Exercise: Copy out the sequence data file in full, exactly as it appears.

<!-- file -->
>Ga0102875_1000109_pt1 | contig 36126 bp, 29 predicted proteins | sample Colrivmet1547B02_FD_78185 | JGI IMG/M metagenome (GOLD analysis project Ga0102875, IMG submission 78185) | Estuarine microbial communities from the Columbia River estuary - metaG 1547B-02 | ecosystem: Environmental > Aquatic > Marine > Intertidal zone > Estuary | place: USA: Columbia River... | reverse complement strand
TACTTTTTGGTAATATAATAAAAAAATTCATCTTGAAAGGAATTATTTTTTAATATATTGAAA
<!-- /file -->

>Ga0102875_1000109_pt1 | contig 36126 bp, 29 predicted proteins | sample Colrivmet1547B02_FD_78185 | JGI IMG/M metagenome (GOLD analysis project Ga0102875, IMG submission 78185) | Estuarine microbial communities from the Columbia River estuary - metaG 1547B-02 | ecosystem: Environmental > Aquatic > Marine > Intertidal zone > Estuary | place: USA: Columbia River... | reverse complement strand
TACTTTTTGGTAATATAATAAAAAAATTCATCTTGAAAGGAATTATTTTTTAATATATTGAAA